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What's up India?

Given India's ambivalent posture, it is doubtful whether Musharraf will be able to sustain his position on Kashmir for too long.

india Updated: Sep 14, 2006 14:11 IST

Sometimes one is amazed at the ham-handed sense of timing displayed by New Delhi.

By reiterating in the Rajya Sabha (August 24) that "there can be no compromise on the sovereignty of India over Jammu and Kashmir" and that "joint control" or "joint management" cannot be a basis for a settlement of the issue because the state is an integral part of India, not only has Minister of State E Ahamed thrown a cat among the peace-making pigeons at home, but also served up a mouse to the Pakistani hawk on a platter.

General Pervez Musharraf is going to have a tough time explaining his own accommodating posture to the Mullahs as recently articulated in his interview to AG Noorani.

Not unexpectedly, the immediate and pithy response from a senior foreign ministry official in Islamabad was to describe Ahamed's statement as "incorrect and misleading".

The official went on to add that, "the Indian minister needed to jog his memory to separate fact from fiction".

That the area is "disputed" according to the UN Security Council resolution accepted by India; that the Line of Control (LoC) is not an international boundary; and that there is complete alienation in Kashmir against "Indian occupation" are the facts whereas Indian legalese as enunciated by Ahamed is the fiction. An equally familiar stance...

So, what's new? Or, in the current idiom, shall we ask 'whassup guys?'

What indeed is the Indian government up to? Unless something is really wrong with administrative procedure in South Block, Prime Minister Manmohan Singh must have approved Ahamed's statement, at least in his capacity as foreign minister.

If so, was he not advised that there is an apparent contradiction with his statement at the roundtable with the Kashmiri leadership in Srinagar May 25 where he spoke of making LoC irrelevant and creating institutional arrangements between the two parts of Jammu and Kashmir.

No doubt, South Block mandarins will trot out fine nuances about the difference between the two concepts of 'joint management' and 'institutional arrangements' but the Indian prime minister cannot take refuge in such pettifoggery if he has to carry credibility with the other side in the dialogue process.

In fact, the other side is two in this case, first the Kashmiris and then the Pakistanis.

Both must be not just confused but more than ever convinced that India is not at all sincere in its true intentions.

In Srinagar, there would be the inevitable sigh of resignation and a frustrating sense of déjà vu.

How often has this happened in the past? No sooner does the political leadership in New Delhi make some overtures at finding a compromise formula than the establishment strikes back with ultra super legality; that too, positing the hardest position in the highest forum of the land from which backtracking becomes that much more problematic, if not well nigh impossible.

How do you retract from a strong nationalist position taken in parliament without drawing severe flak from a belligerent opposition?

Syed Ali Geelani must be finding it difficult to restrain himself from shouting 'I-told-you-so'.

The 'moderate' Hurriyat will not find it easy to come to the 'roundtable' despite exhortations from several quarters.

In Islamabad, the general must be fuming at being shown up as a naïve leader who puts his trust in India's pronouncements about the peace process and 'thinking out of the box'.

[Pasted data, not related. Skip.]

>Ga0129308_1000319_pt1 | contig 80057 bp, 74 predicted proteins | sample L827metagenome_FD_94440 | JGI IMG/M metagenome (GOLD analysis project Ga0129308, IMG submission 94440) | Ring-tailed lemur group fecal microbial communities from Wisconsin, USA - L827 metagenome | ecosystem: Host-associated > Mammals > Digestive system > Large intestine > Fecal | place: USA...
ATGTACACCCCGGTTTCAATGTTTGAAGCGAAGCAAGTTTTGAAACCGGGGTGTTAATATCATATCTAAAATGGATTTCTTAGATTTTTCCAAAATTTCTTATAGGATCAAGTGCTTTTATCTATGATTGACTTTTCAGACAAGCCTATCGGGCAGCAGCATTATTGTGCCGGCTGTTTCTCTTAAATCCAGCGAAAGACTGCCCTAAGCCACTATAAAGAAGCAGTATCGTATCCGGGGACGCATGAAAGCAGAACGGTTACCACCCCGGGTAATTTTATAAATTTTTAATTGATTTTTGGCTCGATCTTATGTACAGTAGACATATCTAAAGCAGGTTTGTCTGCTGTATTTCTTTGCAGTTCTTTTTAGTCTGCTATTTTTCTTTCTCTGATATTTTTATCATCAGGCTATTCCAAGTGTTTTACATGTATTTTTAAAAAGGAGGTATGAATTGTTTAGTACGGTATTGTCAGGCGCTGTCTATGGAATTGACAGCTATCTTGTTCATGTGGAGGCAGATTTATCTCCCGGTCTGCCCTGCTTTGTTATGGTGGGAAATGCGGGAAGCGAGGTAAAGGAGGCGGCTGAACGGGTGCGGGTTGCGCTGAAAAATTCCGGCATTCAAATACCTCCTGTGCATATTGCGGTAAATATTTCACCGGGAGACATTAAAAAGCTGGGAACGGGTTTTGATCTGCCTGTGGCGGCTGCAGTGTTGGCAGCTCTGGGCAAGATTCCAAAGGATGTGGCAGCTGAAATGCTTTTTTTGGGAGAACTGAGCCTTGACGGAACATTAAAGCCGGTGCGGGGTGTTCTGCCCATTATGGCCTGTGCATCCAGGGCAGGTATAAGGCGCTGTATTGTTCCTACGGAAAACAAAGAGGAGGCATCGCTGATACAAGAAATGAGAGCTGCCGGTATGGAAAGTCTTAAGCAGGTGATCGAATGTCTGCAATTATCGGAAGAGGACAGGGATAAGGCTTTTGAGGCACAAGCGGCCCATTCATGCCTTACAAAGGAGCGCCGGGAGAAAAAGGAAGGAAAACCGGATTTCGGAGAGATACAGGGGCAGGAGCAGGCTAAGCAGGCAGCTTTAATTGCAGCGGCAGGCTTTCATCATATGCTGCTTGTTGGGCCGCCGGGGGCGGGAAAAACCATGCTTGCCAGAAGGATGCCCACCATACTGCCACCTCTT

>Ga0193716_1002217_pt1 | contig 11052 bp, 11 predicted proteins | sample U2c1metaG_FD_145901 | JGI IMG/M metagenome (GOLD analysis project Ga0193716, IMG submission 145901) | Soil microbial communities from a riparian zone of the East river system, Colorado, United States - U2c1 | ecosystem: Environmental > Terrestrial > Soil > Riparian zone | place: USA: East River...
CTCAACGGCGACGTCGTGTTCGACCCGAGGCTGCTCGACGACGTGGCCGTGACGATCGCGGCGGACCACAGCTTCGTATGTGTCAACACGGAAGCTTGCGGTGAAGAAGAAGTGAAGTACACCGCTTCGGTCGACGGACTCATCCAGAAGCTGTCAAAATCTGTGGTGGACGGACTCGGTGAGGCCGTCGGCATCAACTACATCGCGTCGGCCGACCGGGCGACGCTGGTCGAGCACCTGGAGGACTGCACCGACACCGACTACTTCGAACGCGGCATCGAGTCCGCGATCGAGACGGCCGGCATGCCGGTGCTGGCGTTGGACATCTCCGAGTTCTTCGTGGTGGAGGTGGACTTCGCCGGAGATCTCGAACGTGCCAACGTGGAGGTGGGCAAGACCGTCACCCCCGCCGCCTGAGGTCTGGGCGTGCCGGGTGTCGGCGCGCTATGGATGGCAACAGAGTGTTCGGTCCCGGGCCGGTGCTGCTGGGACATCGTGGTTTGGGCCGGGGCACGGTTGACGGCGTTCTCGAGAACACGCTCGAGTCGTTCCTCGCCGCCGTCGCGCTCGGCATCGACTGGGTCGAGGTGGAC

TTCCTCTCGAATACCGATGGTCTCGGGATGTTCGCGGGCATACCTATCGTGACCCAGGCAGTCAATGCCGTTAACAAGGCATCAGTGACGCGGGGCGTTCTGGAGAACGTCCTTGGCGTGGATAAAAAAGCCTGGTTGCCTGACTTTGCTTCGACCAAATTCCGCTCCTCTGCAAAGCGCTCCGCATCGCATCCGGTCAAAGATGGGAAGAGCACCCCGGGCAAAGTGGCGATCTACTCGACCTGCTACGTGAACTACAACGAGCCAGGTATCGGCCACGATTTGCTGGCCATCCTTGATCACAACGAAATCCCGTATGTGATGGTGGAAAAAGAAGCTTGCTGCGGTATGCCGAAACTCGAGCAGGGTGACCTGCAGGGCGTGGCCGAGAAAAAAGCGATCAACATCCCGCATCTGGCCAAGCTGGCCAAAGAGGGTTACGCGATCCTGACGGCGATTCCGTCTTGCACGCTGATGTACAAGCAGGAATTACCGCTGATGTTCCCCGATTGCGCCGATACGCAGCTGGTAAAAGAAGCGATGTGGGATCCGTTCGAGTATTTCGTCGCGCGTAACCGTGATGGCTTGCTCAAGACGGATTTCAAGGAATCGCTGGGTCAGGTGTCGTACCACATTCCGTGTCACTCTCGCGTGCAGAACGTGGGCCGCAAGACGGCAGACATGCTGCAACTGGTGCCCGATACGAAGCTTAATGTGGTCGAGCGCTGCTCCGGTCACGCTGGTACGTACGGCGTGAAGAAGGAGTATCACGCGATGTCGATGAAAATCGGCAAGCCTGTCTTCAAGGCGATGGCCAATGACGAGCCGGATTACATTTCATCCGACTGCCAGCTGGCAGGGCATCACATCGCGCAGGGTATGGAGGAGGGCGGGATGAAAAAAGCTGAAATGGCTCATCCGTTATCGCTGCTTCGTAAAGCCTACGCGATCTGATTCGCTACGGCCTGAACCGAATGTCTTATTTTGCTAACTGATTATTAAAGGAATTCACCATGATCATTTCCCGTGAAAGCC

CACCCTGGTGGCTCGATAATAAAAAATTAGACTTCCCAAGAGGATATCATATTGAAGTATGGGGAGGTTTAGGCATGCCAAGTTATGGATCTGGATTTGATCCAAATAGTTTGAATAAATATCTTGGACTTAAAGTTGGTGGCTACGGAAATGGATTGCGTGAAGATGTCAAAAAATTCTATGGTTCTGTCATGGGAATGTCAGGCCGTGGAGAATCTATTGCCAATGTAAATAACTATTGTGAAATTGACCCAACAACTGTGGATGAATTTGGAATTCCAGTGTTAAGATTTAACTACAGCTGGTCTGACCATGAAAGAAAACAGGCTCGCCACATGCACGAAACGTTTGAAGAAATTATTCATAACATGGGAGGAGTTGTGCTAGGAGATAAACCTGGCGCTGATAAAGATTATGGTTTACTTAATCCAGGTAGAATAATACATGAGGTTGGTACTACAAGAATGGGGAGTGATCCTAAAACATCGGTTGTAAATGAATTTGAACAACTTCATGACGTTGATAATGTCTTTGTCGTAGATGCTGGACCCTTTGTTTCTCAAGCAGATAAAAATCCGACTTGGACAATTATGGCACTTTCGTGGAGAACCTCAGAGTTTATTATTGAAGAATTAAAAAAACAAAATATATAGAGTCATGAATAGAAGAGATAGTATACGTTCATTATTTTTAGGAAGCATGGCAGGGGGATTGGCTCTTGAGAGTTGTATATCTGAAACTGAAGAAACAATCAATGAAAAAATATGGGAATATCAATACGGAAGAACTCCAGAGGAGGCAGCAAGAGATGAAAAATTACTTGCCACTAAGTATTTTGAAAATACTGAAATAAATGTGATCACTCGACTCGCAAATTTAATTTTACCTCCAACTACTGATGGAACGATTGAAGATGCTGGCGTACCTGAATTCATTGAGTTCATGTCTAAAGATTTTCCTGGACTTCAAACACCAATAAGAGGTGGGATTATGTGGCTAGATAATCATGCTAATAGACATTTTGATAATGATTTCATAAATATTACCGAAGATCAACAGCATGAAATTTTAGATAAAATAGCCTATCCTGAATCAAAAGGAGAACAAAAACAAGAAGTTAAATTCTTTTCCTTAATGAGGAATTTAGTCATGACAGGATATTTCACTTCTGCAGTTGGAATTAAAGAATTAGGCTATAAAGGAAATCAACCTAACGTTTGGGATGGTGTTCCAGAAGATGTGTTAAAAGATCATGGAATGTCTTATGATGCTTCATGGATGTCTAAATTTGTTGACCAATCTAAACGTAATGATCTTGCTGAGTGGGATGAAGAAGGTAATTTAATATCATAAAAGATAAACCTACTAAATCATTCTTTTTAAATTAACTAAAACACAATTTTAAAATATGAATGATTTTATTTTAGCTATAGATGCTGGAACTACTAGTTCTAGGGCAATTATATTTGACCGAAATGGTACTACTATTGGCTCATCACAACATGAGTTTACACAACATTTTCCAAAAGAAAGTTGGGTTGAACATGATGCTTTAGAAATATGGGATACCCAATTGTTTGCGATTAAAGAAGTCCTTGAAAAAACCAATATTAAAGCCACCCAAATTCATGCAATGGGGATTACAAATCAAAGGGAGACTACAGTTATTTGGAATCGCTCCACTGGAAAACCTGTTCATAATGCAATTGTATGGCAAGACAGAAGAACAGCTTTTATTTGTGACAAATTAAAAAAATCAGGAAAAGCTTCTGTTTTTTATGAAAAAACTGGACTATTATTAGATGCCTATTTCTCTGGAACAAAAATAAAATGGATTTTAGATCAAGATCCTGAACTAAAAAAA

Musharraf was all sugar and honey while assuring Noorani that he was open to all possibilities for a honourable settlement and believed that Manmohan Singh was sincere and had "a desire to settle disputes" but "the very next day there is a strong statement from the foreign ministry spokesman that India totally rejects the offer".

To Noorani, he offered to jointly investigate the Mumbai train blasts, exchange information between security agencies, facilitate meetings of Kashmiris in both parts of the state, consider an institutional arrangement - ("a joint framework for self-governance") - because "none of us are in favour of their independence."

At the end of it all, he would even welcome a treaty of peace, friendship and cooperation. But for the present we should continue the peace dialogue.

Sadly, even wise voices in Pakistan have spoken. Please end this, 'Listless Dialogue' (Ayaz Amir, Dawn, August 25) because not only is it going nowhere but it is a demeaning process for both countries.

Given India's ambivalent posture, it is extremely doubtful that Musharraf will be able to sustain his reasonable position on Kashmir for too long. There are elections in Pakistan in 2007.

There is also the question of his holding on to the office of army chief. And then there is the charge of him acting on the dictates of Washington.

That is a great deal of pressure, indeed. The killing of Nawab Akbar Khan Bugti and the consequent turmoil in Balochistan has added enormously to the general's woes.

Is it a good time to rub salt into the lesions? Or is it the time to provide a salve?

New Delhi has decided otherwise. The killing of Nawab Bugti was "unfortunate" and "military force could never solve Pakistan's political problems" was the response of our foreign ministry.

It reflects a very superficial understanding of sensibilities. Prompt came the response: "India should focus on putting its own house in order rather than commenting on the internal affairs of other countries." Do we really think we are clever or are we just ham handed?

So what's new? Or, possibly, 'whassup guys?'

(Ashok Jaitly, a former chief secretary of Jammu and Kashmir, is currently a sistinguished Fellow at The Energy and Resources Institute.)